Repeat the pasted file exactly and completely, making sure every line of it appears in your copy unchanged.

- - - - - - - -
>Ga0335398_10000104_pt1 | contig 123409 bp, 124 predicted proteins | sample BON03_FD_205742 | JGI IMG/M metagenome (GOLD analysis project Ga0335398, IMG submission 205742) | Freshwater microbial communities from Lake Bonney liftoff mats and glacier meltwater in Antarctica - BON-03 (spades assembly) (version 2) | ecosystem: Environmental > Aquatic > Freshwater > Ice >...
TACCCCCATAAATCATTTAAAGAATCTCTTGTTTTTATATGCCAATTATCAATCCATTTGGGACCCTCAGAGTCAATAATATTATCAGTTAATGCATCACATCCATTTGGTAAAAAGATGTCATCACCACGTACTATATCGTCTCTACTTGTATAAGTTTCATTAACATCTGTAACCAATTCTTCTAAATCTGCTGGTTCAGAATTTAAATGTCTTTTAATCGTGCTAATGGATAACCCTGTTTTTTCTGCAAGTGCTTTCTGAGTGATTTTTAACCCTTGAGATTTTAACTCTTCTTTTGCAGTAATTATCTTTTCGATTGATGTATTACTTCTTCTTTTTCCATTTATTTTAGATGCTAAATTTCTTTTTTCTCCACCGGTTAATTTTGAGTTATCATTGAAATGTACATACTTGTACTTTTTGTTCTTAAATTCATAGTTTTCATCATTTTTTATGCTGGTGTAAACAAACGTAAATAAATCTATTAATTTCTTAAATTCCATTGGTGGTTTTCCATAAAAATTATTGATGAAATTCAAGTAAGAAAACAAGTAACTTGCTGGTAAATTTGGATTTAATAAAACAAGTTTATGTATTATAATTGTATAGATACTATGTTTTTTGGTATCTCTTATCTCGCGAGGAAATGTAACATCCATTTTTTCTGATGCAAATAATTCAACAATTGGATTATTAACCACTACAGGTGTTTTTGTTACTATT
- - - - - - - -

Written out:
>Ga0335398_10000104_pt1 | contig 123409 bp, 124 predicted proteins | sample BON03_FD_205742 | JGI IMG/M metagenome (GOLD analysis project Ga0335398, IMG submission 205742) | Freshwater microbial communities from Lake Bonney liftoff mats and glacier meltwater in Antarctica - BON-03 (spades assembly) (version 2) | ecosystem: Environmental > Aquatic > Freshwater > Ice >...
TACCCCCATAAATCATTTAAAGAATCTCTTGTTTTTATATGCCAATTATCAATCCATTTGGGACCCTCAGAGTCAATAATATTATCAGTTAATGCATCACATCCATTTGGTAAAAAGATGTCATCACCACGTACTATATCGTCTCTACTTGTATAAGTTTCATTAACATCTGTAACCAATTCTTCTAAATCTGCTGGTTCAGAATTTAAATGTCTTTTAATCGTGCTAATGGATAACCCTGTTTTTTCTGCAAGTGCTTTCTGAGTGATTTTTAACCCTTGAGATTTTAACTCTTCTTTTGCAGTAATTATCTTTTCGATTGATGTATTACTTCTTCTTTTTCCATTTATTTTAGATGCTAAATTTCTTTTTTCTCCACCGGTTAATTTTGAGTTATCATTGAAATGTACATACTTGTACTTTTTGTTCTTAAATTCATAGTTTTCATCATTTTTTATGCTGGTGTAAACAAACGTAAATAAATCTATTAATTTCTTAAATTCCATTGGTGGTTTTCCATAAAAATTATTGATGAAATTCAAGTAAGAAAACAAGTAACTTGCTGGTAAATTTGGATTTAATAAAACAAGTTTATGTATTATAATTGTATAGATACTATGTTTTTTGGTATCTCTTATCTCGCGAGGAAATGTAACATCCATTTTTTCTGATGCAAATAATTCAACAATTGGATTATTAACCACTACAGGTGTTTTTGTTACTATT